I thought I had mentioned this one from ANSA (also mentioned on the Classics list) ... but I guess I didn't:

Fruit trees, vegetables, and medical and sacred plants that once grew in the gardens of Pompeii went on show to the public on Tuesday.

The plants have been grown in an 800-square-metre botanical garden at the archaeological site that has been painstakingly restored to its former glory and is opened to visitors each spring.

An interdisciplinary team, including archaeologists, biologists, botanists and historians, has spent years excavating the remains of the site, identifying exactly which plants were grown where.

The biologist leading the team, Anna Maria Ciarallo, said that they made use of a variety of sources to discover what green-fingered Pompeians planted before the town was destroyed by ash and cinder from the eruption of Vesuvius in 79 AD. Extensive analysis of Roman texts showed that Pompeii was especially famous for its vines, onions and cabbages, while wall paintings on the houses also revealed details about favourite plants.

However, since the murals sometimes took their inspiration from far-off royal courts, Ciarallo said they could not always be trusted to give an accurate picture of the Pompeian garden.

''In the frescoes we can find species that could not have been part of the local flora, such as the orange tree, the mango, the annona or the thuja from Africa,'' Ciarallo explained.

''The determining factor in understanding the local plant life is therefore the analysis of plant remains that have survived to this day, like wood, pollen, seeds and fruits, from which we have been able to create a long list of species,'' she said.

Growing food that could be preserved was extremely important to the inhabitants of Pompeii, and hard-shelled nut trees such as walnuts, almonds and hazelnuts were common because of the long shelf-life of their fruit.

Fig and olive trees, whose fruits could be dried out and preserved, were also fundamental to the Pompeian kitchen and can be found in the garden alongside apple, quince and pear trees.

Among the vegetables are pulses and cereals such as chickpeas, lentils, peas and broad beans, which were cooked in soups.

Basil and marjoram are included in a range of herbs used both in food preparation and for medicinal purposes.

Also growing here are garlic, which can help lower high blood pressure, thyme, which has antiseptic properties, and rue, which can help induce abortion.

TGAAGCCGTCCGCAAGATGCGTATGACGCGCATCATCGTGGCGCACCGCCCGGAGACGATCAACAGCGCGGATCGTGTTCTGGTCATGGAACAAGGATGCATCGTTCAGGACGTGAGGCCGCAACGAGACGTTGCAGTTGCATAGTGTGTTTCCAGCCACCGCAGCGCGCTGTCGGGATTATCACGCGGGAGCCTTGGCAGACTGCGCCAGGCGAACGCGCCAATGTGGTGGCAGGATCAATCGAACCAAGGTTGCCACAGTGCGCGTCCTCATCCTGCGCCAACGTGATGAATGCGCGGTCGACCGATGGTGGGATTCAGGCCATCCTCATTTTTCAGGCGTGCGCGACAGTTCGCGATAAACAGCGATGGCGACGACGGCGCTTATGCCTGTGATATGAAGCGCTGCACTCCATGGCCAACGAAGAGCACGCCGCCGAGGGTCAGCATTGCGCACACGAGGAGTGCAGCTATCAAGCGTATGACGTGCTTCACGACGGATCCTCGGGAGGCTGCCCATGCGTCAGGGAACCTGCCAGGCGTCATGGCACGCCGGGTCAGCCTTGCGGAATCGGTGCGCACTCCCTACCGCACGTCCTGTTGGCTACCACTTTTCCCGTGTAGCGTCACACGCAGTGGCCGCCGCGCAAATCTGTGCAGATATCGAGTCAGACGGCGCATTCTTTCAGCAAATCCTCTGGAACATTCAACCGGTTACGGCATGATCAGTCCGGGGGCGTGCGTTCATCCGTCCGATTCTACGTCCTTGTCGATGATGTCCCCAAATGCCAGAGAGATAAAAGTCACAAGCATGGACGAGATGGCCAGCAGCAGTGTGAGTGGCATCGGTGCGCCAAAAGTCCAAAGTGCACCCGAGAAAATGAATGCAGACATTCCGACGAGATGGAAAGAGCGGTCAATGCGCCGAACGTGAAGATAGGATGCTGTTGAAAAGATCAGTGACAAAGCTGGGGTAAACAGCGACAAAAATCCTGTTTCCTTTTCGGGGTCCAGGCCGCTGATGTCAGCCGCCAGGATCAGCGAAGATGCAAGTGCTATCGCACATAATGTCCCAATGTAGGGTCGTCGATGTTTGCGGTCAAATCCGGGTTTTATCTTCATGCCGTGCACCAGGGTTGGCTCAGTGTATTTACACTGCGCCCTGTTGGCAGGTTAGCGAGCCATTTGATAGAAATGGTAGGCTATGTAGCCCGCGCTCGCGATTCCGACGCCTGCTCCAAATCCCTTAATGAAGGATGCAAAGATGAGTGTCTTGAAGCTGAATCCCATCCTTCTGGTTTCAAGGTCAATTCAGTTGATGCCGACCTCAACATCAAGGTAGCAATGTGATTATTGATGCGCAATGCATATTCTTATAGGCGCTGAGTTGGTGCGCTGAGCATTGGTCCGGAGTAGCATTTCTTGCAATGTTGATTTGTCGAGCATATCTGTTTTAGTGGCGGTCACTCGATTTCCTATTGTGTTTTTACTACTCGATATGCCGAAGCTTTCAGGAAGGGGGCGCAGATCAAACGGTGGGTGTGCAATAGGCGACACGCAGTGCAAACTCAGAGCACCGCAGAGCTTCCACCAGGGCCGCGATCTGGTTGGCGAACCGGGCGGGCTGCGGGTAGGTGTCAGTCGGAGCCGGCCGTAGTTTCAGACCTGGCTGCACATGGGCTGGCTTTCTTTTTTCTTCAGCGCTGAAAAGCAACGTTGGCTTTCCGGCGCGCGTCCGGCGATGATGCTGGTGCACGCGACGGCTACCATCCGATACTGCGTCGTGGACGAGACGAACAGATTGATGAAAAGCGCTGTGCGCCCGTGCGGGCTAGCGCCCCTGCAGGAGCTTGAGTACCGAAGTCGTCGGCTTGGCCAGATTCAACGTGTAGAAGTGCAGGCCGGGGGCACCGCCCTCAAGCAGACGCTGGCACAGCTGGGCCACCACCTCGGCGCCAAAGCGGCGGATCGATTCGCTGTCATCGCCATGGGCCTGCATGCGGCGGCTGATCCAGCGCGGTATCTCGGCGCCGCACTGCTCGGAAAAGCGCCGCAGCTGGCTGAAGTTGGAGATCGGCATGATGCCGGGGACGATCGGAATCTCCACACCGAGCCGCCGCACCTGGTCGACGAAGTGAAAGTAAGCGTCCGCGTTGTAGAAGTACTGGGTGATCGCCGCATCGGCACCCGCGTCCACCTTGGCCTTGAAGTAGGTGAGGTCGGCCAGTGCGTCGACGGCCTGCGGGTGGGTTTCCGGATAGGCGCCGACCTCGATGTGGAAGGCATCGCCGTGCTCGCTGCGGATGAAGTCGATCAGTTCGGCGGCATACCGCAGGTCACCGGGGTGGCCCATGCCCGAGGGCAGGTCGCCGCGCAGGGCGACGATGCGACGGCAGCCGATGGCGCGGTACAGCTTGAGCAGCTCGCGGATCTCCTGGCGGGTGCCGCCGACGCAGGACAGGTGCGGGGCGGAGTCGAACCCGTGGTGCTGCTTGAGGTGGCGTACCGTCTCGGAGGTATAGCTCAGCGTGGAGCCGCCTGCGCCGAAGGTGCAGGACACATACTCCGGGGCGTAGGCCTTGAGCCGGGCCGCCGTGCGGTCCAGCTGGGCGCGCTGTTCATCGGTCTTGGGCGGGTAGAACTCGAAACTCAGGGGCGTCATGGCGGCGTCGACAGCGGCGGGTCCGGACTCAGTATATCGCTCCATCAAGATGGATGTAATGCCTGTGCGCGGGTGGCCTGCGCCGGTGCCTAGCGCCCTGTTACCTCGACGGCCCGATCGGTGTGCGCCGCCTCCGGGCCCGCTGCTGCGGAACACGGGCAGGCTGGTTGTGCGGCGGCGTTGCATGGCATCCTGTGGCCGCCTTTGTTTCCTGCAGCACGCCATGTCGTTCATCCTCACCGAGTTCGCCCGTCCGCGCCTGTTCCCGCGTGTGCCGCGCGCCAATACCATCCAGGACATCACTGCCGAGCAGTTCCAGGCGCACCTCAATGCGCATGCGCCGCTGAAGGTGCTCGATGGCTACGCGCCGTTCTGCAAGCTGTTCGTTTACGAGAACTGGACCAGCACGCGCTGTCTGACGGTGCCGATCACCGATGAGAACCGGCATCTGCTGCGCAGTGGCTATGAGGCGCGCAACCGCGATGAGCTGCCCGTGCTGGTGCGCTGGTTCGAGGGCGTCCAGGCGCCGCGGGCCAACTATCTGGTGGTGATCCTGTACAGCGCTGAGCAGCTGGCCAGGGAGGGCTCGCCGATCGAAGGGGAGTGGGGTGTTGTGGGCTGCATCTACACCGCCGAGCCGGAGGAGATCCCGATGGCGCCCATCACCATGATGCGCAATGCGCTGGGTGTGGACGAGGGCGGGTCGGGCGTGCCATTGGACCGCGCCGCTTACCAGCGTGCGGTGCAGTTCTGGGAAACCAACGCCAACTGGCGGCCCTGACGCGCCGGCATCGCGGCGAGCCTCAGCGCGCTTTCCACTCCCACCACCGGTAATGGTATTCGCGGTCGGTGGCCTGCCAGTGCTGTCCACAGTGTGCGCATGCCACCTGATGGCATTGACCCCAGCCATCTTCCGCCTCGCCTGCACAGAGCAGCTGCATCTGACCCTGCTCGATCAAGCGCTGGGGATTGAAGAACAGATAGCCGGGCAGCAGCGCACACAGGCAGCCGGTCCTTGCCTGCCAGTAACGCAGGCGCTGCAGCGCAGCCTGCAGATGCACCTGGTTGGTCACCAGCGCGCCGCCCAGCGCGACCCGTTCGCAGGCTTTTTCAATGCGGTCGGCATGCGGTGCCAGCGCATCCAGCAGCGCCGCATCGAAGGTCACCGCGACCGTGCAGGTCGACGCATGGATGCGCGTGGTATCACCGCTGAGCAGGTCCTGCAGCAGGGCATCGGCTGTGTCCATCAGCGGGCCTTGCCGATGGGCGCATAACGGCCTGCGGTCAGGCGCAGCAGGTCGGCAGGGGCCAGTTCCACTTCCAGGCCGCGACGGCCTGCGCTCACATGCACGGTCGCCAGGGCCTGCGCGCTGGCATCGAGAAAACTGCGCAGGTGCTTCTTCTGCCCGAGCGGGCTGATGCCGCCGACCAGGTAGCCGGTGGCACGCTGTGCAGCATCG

Pompeii's marshy soil made it particularly well-suited to riverside trees such as ash, whose flexible wood was used to make bed staves, willow, used for baskets, and poplar.

Different kinds of cane were also grown for a variety of purposes: to make wicker furniture, to strain ricotta, to act as frames for other plants, to make musical instruments and to make screens to divide rooms in houses, according to Ciarallo.

The garden, which is divided into different sections signposted in Italian and English, will be open to the general public until June 2.

Products and seeds from the garden will meanwhile be on sale at the renovated herbalist's store at the site.

This is the second garden developed by Ciarallo's team in the remains of Pompeii.

Five years ago the team recreated a 4,000 square-meter garden attached to the city's Casa del Profumiere (Perfumers' House).

This led to the sale of the balms, essences and cosmetics in the adjoining building.

Violet, rose, lily, basil, dill, rue, thyme, anise, oregano and lemon balm were just some of the plants cultivated in the garden, although the perfumer living there probably also made use of more exotic, imported ingredients.

Ciarallo's team also uncovered several olive trees in the garden, which were used to produce oil in which herbs, spices and flowers were left to steep.

The finished product was kept in containers made of non-absorbent materials such as bronze and glass to slow down the otherwise rapid deterioration process.

The interdisciplinary group has also been behind a highly successful attempt to produce the world's first recreation of ancient Roman wine.

The project, now in its eighth year, uses grapes from the restored vineyard at the House of the Fountain.

The ruby-red, full-bodied wine was named after one of the buried city's most famous attractions, Villa dei Misteri (Villa of Mysteries).